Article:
Catabolism: The final phase of Capitalism

From Counterpunch: In a contracting, growth-less economy, the profit motive can have a powerful catabolic impact on capitalist society. In biological terms, “catabolism” refers to the condition whereby a living thing feeds on itself. Catabolic capitalism is a self-cannibalizing system whose insatiable hunger for profit can only be fed by devouring the society that sustains it.

The fate of Ladakh in the Age of Ambani

Padma Rigzin writes: Ladakh’s folk religion teaches that humans do not form the centre of the natural world but are merely inhabitants. So much so that my ancestors would not move a rock to build a house. Unfortunately, people in Leh are shouting the tune of the mainstream. Ambani has already started knocking our doors.

Compulsive consumption: The malaise at the core of the climate crisis

Thanks to the capitalist propaganda machine, we’ve forgotten the difference between ‘conscious’ and ‘compulsive’ consumption. Frugality, which once used to be the essence of responsible living has been labelled as ‘shame’. Though rarely discussed, this was the beginning–and now the core–of the climate crisis. And it has begun to control all aspects of our lives.

Tribute: Is your ecology deep or shallow?

In 1973, Norwegian philosopher Arne Næss coined the concept of ‘deep ecology’, arguing that only a “deep” transformation of modern society could prevent ecological collapse. Næss criticized one-sided technological approaches in dealing with environmental problems, an attitude he called ‘shallow ecology’. A tribute to the visionary thinker, including a documentary-film on his life and work.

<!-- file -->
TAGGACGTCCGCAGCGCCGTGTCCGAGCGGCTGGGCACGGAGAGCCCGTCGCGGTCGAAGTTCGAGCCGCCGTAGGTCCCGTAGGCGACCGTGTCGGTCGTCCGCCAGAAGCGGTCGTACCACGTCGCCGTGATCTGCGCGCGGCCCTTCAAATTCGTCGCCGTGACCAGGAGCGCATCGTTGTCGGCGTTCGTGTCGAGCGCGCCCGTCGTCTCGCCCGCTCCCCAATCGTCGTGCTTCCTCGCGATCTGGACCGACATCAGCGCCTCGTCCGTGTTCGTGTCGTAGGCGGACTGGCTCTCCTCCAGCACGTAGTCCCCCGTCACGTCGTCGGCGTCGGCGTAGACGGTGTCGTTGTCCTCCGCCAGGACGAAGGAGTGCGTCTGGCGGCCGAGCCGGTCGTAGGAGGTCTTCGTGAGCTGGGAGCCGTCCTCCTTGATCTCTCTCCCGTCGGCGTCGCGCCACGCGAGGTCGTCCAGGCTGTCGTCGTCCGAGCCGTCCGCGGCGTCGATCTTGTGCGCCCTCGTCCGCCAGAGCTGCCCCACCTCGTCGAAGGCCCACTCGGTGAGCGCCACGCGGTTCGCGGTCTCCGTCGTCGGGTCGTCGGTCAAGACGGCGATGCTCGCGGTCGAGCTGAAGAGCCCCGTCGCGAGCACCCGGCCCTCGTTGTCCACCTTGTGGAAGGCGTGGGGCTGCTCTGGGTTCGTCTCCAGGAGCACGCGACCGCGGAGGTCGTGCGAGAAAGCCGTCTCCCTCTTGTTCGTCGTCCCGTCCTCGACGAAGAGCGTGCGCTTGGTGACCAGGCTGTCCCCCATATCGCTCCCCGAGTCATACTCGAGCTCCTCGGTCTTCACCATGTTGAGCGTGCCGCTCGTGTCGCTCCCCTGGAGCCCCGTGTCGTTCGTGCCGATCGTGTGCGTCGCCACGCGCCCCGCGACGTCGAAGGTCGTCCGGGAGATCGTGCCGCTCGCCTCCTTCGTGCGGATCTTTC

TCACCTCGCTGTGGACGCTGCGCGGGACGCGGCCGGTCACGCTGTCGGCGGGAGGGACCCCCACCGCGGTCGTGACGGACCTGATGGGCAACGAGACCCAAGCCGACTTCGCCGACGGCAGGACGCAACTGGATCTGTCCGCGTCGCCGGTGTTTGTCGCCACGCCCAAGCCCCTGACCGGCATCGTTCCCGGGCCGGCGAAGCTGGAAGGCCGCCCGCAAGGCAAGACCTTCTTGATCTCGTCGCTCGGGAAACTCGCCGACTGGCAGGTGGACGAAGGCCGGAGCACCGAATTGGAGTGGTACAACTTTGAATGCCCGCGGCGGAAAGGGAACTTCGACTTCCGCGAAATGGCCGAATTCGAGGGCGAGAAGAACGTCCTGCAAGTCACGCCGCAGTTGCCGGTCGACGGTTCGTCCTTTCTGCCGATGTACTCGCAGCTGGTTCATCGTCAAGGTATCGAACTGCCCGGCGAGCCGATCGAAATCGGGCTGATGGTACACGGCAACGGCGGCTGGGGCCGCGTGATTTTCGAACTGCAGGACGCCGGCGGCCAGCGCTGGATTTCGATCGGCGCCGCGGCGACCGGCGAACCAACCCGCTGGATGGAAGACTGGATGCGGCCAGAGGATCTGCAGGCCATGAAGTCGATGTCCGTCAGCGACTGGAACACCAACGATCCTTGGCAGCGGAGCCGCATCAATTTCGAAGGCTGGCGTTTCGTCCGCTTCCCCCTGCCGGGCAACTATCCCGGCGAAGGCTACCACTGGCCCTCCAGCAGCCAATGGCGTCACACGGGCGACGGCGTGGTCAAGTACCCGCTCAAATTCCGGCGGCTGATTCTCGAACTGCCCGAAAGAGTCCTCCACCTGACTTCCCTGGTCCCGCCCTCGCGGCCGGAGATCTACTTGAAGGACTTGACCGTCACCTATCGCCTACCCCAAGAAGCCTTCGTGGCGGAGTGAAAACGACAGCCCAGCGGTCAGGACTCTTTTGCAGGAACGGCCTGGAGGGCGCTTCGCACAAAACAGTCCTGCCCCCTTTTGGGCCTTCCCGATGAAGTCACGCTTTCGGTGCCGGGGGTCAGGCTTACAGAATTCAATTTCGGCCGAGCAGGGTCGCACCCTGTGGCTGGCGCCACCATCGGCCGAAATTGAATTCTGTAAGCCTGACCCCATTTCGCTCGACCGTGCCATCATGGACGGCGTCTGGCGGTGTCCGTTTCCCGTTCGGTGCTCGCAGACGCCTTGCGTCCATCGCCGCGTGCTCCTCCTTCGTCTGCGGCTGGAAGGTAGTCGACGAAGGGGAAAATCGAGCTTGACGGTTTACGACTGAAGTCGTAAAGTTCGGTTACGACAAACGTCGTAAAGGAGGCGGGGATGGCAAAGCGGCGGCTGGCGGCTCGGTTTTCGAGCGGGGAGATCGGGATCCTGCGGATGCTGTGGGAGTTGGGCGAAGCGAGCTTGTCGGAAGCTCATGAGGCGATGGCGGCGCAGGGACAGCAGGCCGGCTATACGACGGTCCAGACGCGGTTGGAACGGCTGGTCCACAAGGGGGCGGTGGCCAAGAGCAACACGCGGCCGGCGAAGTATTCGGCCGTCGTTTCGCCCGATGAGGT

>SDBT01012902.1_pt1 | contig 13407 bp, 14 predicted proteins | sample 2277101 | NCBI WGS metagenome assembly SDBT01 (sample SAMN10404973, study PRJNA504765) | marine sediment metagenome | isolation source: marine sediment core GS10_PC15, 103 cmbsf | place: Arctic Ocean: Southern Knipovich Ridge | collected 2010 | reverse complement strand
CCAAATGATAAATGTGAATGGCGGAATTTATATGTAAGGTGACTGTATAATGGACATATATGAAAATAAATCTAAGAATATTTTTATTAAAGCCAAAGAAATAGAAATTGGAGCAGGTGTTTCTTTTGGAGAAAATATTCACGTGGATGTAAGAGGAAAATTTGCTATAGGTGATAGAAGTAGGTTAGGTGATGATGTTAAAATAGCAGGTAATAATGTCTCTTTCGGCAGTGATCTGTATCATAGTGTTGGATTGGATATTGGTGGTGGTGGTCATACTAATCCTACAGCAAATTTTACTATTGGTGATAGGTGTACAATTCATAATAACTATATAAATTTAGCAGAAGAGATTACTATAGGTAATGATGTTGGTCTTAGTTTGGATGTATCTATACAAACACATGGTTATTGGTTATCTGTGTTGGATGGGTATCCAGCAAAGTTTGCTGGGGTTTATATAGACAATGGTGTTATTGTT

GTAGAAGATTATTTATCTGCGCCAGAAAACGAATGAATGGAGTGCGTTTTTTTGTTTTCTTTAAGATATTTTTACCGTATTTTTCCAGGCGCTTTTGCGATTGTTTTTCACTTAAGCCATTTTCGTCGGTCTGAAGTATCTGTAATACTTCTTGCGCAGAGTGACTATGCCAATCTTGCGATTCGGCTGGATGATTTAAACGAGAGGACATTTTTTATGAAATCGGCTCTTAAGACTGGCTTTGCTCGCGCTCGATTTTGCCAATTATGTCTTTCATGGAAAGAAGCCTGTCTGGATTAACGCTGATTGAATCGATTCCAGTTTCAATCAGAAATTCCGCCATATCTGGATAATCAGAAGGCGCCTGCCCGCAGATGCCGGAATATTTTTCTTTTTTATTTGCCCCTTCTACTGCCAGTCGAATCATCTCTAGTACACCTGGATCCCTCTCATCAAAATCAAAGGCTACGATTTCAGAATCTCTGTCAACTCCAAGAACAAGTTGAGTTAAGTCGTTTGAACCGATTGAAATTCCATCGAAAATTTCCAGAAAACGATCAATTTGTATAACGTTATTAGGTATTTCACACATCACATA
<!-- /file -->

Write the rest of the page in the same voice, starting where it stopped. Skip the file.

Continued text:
Rojava: The radical eco-anarchist experiment betrayed by the West, and bludgeoned by Turkey

Four million people, thousands of communes, a non-hierarchical social structure based on gender equality and a cooperative economy based on ecological principles. So why is the world silent when the greatest contemporary alternative political-economic experiment—achieved against impossible odds—is thrown under the bus? Here’s a closer look at Rojava as Turkey invades the Kurdish autonomous zone.

The ‘Economics Nobel’ winners’ triumph is at the expense of the world’s poor

Sanjay Reddy writes: The administration of randomized controlled trials (RCTs) – which Nobel prize winners Duflot and Banerjee helped pioneer – has suffered from more than a whiff of neocolonial attitudes. Arguably, all of the difficulties of RCTs stem from a single source: a failure to recognize the full personhood of those who are affected by interventions.

Climate justice is injustice, if partial

Ratheesh Pisharody writes: While we pretend to have weaved in a “justice angle” into the climate emergency narrative, we conveniently veto-ed ourselves back in. Thus we ensure we represent the perpetrators and also the victims. By taking away a large part of that victim-hood-bank we seem to want an unfair share of “climate justice” too.

This is not the Sixth Extinction. It’s the first Mass Extermination Event.

Justin McBrien writes: The planetary atrocity of ecocide has no geological analogue. To call it the “sixth extinction event” is to make an active, organized eradication sound like some kind of passive accident. We’re in the midst of the First Extermination Event, wherein capital has pushed all life on Earth to the brink of extinction — extermination by capitalism.